- Animals show us why we need vitamin C
- How much vitamin C is needed daily for optimal health?
How much vitamin C should we take every day? Can’t we get enough of this nutrient from orange juice? It’s not widely known that the answer to these questions is found in textbooks of human genetics, not just in textbooks of nutrition. That makes the answer a little long, but it’s definitely worth knowing!
An ever-increasing number of studies report the benefits of vitamin C supplementation. As encouraging as these reports are, they’re still looking at “details” instead of the “big picture,” or as the cliché goes, “not looking at the forest because of the trees.” As textbooks of human genetics, pediatrics, and internal medicine all tell us, the human requirement for vitamin C is not strictly a matter of nutrition, but rather a basic genetic defect, a biochemical inability to manufacture vitamin C internally that all humans share.
Vitamin C is synthesized internally by all species of animals, excepting only chimpanzees, monkeys and other “primate” species, guinea pigs, an obscure bat found only in India, and humans. Cats, dogs, elephants, birds, horses, cows…. nearly all other species need no vitamin C in their diets at all! Nearly all other animals synthesize vitamin C internally, from glucose (blood sugar) by an identical-to-all-species series of four enzymes. When stressed in any way, all other animals immediately start to self-manufacture greatly increased quantities of vitamin C to combat that stress.
Human liver cells contain the first three enzymes in the vitamin C synthesizing series, but the fourth enzyme is totally missing! When humans are stressed, the activity of those first three enzymes is greatly increased, but no vitamin C is produced since that fourth enzyme is missing from humans. Unlike animals, we are genetically prevented from producing one of the most important anti-stress and detoxifying molecules present in all of nature, vitamin C. The human need for vitamin C is an “inborn error of metabolism,” a fortunately survivable genetic disease, and not just a nutritional problem. This fact must be included in the “big picture” concerning vitamin C and optimal health. It’s obvious to those who take this approach that we’d all be considerably healthier, and live longer, if we didn’t all have this genetic problem.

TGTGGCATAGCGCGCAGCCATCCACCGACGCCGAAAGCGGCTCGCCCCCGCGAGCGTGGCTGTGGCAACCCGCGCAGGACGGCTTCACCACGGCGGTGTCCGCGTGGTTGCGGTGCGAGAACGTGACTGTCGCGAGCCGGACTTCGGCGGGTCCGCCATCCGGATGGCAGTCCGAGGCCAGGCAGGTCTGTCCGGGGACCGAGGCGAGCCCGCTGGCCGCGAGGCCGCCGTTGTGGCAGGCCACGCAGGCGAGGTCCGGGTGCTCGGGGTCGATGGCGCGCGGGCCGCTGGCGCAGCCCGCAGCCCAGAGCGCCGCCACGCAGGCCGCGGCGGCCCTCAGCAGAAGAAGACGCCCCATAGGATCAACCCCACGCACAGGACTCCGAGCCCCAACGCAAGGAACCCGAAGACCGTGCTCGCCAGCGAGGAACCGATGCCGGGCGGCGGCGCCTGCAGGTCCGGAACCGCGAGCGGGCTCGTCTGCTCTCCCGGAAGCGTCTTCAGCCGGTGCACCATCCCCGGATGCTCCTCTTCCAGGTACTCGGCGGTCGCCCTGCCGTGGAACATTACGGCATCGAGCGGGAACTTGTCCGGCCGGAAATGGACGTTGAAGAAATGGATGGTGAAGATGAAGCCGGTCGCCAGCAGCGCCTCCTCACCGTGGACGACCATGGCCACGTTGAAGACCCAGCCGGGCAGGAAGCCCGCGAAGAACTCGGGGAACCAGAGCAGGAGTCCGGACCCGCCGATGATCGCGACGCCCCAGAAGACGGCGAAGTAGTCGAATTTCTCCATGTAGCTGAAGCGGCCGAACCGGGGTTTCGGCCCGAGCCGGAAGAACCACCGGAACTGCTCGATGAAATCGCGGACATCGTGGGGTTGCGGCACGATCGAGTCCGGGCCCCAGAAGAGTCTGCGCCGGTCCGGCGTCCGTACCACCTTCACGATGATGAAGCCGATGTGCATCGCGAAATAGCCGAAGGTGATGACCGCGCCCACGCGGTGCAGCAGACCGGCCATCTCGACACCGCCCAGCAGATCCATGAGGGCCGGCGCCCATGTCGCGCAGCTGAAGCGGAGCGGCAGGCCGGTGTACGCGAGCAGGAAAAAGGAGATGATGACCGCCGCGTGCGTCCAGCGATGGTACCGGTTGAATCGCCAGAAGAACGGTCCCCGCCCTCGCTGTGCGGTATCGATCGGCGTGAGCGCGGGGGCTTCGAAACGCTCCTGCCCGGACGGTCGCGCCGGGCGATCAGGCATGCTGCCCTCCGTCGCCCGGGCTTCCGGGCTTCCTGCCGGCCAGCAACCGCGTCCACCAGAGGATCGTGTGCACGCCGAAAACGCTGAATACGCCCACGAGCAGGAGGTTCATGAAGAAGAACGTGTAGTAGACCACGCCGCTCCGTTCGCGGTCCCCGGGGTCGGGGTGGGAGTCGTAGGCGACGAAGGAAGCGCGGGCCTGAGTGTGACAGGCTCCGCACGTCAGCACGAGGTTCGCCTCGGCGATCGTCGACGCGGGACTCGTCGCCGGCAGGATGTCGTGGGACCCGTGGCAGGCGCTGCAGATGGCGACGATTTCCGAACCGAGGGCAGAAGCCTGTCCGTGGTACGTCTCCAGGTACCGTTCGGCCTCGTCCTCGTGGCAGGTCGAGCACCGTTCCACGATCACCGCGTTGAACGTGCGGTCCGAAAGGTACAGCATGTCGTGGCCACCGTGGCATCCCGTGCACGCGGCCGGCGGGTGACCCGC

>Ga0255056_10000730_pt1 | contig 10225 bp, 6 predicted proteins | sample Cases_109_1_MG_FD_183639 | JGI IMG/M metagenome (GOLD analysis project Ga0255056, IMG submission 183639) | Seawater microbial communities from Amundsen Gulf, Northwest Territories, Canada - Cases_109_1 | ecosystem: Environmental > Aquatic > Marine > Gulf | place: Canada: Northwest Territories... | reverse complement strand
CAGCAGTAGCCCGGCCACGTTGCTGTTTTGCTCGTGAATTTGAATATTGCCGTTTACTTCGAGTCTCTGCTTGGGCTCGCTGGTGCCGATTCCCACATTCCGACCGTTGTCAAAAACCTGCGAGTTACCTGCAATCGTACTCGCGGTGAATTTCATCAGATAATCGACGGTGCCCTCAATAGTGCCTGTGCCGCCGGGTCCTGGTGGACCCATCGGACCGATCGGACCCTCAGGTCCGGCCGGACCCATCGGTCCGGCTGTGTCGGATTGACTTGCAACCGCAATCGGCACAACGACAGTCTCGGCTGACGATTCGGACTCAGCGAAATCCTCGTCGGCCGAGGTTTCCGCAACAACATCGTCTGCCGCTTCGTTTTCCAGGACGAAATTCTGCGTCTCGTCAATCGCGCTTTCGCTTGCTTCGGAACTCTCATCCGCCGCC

When animals ingest carcinogens, their bodies immediately start to synthesize ten, twenty, fifty times as much vitamin C to help detoxify and get rid of the carcinogen. Human bodies “try” to make more vitamin C, but can’t.
When animals are injured, their bodies synthesize much more vitamin C to aid in tissue repair. (Vitamin C is key to the synthesis of collagen in “connective tissue”). Human bodies “try,” but can’t.
When animals are given drugs of any kind (including alcohol, nicotine, caffeine) their bodies synthesize much more vitamin C until the drugs are detoxified. Human bodies “try,” but can’t.
I could go on and on with examples but our space is limited. To summarize: when other animals start to become ill in any way, their bodies begin to synthesize much more vitamin C in an effort to head off the illness, and to shorten it or at least lessen the symptoms over time if it occurs.